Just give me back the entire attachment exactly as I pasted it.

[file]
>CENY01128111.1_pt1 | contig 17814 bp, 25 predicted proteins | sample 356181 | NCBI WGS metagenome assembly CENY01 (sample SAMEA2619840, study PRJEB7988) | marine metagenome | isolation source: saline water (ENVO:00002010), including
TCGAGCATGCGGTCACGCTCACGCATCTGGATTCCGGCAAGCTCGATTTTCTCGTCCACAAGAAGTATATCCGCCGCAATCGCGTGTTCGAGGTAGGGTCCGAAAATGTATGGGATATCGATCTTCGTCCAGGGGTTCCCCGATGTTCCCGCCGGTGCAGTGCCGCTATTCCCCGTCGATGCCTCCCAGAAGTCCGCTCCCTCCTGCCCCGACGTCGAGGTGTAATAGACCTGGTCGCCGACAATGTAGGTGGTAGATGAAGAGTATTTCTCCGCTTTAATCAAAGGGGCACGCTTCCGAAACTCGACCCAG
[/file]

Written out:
>CENY01128111.1_pt1 | contig 17814 bp, 25 predicted proteins | sample 356181 | NCBI WGS metagenome assembly CENY01 (sample SAMEA2619840, study PRJEB7988) | marine metagenome | isolation source: saline water (ENVO:00002010), including
TCGAGCATGCGGTCACGCTCACGCATCTGGATTCCGGCAAGCTCGATTTTCTCGTCCACAAGAAGTATATCCGCCGCAATCGCGTGTTCGAGGTAGGGTCCGAAAATGTATGGGATATCGATCTTCGTCCAGGGGTTCCCCGATGTTCCCGCCGGTGCAGTGCCGCTATTCCCCGTCGATGCCTCCCAGAAGTCCGCTCCCTCCTGCCCCGACGTCGAGGTGTAATAGACCTGGTCGCCGACAATGTAGGTGGTAGATGAAGAGTATTTCTCCGCTTTAATCAAAGGGGCACGCTTCCGAAACTCGACCCAG